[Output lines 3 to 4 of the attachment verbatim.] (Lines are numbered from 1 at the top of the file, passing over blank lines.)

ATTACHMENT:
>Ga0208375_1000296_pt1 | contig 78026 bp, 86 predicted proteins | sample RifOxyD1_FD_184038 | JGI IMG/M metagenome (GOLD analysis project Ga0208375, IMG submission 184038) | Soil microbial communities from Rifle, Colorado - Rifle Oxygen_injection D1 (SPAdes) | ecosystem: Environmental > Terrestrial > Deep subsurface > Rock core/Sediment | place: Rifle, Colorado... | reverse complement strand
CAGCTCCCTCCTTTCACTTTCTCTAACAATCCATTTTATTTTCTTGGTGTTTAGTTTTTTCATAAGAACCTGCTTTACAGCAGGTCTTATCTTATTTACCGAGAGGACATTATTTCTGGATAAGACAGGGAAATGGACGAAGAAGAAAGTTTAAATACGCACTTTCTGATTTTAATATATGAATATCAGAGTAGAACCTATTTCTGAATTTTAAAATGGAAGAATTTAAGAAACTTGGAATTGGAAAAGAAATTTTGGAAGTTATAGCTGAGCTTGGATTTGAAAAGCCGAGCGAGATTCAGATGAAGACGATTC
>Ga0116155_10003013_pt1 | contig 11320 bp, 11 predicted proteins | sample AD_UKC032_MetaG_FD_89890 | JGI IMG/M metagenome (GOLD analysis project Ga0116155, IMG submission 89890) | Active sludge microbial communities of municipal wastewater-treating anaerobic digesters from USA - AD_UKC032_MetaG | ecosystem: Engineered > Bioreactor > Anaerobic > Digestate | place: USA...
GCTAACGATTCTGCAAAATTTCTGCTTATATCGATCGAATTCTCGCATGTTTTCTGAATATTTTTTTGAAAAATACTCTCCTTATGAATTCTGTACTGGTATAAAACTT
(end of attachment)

>Ga0116155_10003013_pt1 | contig 11320 bp, 11 predicted proteins | sample AD_UKC032_MetaG_FD_89890 | JGI IMG/M metagenome (GOLD analysis project Ga0116155, IMG submission 89890) | Active sludge microbial communities of municipal wastewater-treating anaerobic digesters from USA - AD_UKC032_MetaG | ecosystem: Engineered > Bioreactor > Anaerobic > Digestate | place: USA...
GCTAACGATTCTGCAAAATTTCTGCTTATATCGATCGAATTCTCGCATGTTTTCTGAATATTTTTTTGAAAAATACTCTCCTTATGAATTCTGTACTGGTATAAAACTT